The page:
MOUNT PLEASANT — Last Monday, Charlie Tennessen baked a loaf of bread that he says was unlike any other: the first loaf made from Marquis wheat in Wisconsin since 1950.
Just days earlier, the Mount Pleasant resident harvested his 2-acre field of Marquis wheat from a rented field along Spring Street. That was as much as he could grow from the now-rare wheat that once dominated Wisconsin wheat fields, until it was left behind in favor of more-productive dwarf varieties.
Tennessen has University of Wisconsin publications showing that Marquis comprised 59.2 percent of Wisconsin wheat in 1919 — and zero percent in 1950.
He is trying to do what he can to resurrect Marquis and other “heritage” wheat varieties such as Red Fife and Turkey Red. Besides the Marquis, he grew 3 acres of the latter this year.
Tennessen’s heritage seeds came from seed banks in very small quantities, but multiplies his next-year’s supply with every crop.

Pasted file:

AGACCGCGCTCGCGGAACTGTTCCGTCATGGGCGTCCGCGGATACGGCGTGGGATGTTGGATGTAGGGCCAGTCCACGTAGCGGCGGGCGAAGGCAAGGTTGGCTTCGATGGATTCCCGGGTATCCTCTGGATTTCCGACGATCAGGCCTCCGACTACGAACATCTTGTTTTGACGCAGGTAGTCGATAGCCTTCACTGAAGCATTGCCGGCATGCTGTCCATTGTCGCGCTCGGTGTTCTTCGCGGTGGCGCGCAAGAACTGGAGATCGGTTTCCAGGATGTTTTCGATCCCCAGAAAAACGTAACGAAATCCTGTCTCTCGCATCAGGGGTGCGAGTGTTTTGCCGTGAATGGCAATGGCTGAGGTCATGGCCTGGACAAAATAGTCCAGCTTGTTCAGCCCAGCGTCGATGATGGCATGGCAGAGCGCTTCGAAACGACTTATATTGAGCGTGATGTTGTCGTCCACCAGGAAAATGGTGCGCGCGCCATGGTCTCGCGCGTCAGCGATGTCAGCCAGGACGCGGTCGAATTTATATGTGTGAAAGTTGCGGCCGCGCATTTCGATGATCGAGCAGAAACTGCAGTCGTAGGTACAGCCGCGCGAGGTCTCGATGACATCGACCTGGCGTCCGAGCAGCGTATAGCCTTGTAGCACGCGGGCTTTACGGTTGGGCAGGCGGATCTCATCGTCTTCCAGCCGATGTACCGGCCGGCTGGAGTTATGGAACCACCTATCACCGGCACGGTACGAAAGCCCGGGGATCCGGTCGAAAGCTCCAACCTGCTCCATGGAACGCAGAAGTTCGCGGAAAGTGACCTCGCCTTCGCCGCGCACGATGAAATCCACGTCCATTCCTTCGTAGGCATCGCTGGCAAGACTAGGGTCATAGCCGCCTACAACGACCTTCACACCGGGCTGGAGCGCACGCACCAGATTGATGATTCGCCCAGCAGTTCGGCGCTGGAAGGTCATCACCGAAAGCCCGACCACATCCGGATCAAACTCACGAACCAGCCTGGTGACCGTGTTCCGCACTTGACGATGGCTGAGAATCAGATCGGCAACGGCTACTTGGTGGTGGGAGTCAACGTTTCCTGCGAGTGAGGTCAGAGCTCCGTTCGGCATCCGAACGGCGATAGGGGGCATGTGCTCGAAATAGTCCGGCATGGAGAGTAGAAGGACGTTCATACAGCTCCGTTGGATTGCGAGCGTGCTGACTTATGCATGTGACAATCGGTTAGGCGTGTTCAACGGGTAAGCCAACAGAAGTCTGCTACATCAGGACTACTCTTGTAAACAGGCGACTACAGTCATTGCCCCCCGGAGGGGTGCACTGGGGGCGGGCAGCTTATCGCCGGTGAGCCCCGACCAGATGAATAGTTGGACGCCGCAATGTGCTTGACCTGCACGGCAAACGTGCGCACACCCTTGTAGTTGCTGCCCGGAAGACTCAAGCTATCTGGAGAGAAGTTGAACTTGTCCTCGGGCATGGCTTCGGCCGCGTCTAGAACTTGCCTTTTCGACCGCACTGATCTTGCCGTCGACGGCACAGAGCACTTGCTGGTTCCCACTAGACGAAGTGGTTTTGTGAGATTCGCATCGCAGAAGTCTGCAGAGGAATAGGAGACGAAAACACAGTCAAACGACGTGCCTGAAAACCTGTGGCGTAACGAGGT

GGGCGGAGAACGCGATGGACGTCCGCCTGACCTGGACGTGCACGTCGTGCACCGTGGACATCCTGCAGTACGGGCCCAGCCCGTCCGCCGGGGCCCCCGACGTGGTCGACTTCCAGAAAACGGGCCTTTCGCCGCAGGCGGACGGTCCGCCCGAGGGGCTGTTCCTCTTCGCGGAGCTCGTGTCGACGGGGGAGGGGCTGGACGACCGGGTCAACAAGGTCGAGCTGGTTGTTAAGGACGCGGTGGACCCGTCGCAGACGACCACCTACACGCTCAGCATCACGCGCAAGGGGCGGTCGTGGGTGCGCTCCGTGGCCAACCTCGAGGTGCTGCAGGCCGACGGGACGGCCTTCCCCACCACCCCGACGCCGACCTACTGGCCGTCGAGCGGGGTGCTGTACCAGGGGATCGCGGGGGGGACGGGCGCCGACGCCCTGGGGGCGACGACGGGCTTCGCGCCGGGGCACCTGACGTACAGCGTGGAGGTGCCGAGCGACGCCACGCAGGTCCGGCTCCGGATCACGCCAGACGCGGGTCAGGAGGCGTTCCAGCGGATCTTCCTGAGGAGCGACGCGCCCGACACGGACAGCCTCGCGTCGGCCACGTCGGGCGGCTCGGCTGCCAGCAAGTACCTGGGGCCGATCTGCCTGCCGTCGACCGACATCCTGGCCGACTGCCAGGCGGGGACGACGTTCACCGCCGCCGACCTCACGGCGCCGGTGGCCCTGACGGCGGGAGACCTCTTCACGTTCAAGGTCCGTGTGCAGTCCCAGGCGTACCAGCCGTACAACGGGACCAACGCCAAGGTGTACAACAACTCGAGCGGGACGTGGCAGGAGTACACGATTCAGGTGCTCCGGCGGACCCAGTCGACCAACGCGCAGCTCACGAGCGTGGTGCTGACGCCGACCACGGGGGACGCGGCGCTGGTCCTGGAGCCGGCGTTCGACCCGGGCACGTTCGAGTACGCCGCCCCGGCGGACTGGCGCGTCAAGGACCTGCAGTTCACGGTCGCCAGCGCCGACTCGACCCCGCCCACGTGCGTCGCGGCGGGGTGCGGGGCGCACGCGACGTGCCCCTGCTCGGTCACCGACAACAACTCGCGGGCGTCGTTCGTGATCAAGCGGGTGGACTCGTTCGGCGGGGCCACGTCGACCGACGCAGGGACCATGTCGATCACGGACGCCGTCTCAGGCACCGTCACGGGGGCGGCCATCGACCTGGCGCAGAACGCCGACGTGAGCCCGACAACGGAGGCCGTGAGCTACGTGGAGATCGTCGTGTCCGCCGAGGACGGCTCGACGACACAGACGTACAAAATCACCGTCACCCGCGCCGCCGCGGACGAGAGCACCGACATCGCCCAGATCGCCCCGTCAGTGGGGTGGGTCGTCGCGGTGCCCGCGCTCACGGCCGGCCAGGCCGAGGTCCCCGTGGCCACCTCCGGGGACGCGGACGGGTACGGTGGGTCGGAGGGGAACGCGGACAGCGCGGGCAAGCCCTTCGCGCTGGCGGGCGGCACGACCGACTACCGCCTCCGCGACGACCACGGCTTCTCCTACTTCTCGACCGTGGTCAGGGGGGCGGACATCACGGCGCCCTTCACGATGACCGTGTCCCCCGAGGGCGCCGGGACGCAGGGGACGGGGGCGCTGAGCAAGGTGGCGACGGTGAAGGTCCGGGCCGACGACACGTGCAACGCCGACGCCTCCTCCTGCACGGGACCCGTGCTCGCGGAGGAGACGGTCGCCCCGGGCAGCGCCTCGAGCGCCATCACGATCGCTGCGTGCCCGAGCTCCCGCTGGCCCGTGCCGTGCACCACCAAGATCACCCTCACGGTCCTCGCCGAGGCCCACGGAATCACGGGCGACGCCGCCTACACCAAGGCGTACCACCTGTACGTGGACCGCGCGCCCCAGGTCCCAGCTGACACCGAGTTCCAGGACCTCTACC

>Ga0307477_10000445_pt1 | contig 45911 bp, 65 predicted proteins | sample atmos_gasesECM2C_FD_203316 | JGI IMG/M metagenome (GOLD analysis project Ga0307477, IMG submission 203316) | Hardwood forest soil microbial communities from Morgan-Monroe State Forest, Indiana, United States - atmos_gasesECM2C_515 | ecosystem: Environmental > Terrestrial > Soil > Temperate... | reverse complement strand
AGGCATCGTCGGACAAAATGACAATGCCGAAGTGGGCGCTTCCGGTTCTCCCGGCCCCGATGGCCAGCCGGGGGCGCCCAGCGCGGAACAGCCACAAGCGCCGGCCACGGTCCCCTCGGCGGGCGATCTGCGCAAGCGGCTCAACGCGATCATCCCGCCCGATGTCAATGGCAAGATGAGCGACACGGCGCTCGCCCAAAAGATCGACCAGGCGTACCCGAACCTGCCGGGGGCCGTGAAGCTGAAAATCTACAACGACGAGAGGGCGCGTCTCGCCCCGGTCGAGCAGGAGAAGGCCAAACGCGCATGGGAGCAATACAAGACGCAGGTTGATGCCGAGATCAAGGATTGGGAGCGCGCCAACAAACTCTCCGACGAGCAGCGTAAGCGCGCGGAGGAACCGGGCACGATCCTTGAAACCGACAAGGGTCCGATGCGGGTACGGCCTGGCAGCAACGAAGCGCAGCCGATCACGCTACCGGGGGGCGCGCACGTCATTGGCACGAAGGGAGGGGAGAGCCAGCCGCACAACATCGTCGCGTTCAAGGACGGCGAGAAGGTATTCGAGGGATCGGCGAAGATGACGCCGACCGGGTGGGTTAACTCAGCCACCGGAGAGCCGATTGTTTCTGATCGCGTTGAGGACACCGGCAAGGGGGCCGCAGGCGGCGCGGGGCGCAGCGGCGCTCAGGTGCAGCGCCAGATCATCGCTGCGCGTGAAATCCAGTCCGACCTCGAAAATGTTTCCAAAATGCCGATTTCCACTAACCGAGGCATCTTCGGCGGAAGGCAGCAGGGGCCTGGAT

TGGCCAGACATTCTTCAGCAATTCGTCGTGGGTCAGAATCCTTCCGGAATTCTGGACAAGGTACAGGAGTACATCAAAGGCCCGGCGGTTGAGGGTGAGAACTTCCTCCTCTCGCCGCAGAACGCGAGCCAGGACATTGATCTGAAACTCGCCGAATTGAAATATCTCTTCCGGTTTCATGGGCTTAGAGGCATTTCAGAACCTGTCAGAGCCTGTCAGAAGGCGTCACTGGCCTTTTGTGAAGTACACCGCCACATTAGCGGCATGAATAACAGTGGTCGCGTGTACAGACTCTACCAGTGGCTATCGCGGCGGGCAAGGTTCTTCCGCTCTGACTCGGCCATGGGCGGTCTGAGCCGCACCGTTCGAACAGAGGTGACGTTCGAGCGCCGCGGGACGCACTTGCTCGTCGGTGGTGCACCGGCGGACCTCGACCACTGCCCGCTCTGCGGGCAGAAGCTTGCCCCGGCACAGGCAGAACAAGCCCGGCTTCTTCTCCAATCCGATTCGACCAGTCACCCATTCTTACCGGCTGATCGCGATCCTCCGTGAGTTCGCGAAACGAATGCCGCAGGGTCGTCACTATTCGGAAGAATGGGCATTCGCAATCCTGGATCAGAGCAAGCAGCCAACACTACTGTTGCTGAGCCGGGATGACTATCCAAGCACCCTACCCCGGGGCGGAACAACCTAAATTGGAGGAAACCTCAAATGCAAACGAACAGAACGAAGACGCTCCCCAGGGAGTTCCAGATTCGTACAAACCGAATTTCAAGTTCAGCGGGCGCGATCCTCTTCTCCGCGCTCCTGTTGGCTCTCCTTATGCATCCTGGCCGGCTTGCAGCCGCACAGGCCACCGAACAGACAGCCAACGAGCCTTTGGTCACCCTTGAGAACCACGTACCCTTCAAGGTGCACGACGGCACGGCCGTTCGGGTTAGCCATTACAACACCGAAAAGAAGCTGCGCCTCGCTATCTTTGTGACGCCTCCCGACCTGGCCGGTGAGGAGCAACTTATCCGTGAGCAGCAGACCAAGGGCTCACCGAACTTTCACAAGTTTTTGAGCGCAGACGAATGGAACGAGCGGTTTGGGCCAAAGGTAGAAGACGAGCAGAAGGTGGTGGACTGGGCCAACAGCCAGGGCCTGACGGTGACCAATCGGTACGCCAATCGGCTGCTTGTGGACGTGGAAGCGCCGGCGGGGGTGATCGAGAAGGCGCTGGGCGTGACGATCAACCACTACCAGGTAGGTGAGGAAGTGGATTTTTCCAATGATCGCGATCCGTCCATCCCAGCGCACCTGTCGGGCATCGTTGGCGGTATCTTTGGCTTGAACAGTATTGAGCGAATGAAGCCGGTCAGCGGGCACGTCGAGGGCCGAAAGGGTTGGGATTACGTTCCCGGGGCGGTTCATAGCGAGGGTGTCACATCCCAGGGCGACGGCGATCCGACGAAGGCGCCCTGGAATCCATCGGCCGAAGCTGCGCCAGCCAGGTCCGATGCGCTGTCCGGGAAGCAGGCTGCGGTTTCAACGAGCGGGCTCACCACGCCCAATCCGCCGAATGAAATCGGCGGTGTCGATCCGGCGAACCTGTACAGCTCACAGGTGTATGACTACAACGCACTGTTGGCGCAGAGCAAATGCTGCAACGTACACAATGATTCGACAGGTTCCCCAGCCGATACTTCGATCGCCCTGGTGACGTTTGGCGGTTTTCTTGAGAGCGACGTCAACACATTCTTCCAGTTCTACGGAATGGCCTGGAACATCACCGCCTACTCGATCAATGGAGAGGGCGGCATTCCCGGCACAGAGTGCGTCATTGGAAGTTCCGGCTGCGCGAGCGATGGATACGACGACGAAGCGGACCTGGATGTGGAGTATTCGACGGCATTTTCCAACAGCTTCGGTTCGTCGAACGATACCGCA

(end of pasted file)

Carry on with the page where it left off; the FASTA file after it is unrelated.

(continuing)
He sells his heritage wheats both wholesale and retail, milled or not, depending on the buyer’s wishes. Tennessen grinds his wheat into flour in his two self-built basement stone mills; he said stone mills produce a more flavorful flour than roller mills.
“There’s not a lot of money in flour,” Tennessen said about why he mills his wheat himself. By vertically integrating with his own mills, he can make some money, selling flour wholesale for about $1 and retail for about $2.
“My marketing is that this is a good-tasting, healthier product and has the romance of having been proved in the past,” he said.
Tennessen sells about 50 pounds of wheat berries a month to Milwaukee’s Outpost Foods co-ops. They can be boiled and eaten or made into tabouleh, an Arab salad.
Locally, his flour is available at Molbeck’s Health & Spice Shop, 3212 Washington Ave., and Piggly Wiggly, 5201 Washington Ave.
And Lizz Fabel, “The Bread Lady,” sells baked goods made from Tennessen’s wheats at area farmers markets and Milaeger’s Sunday marketplaces at 4838 Douglas Ave., Caledonia.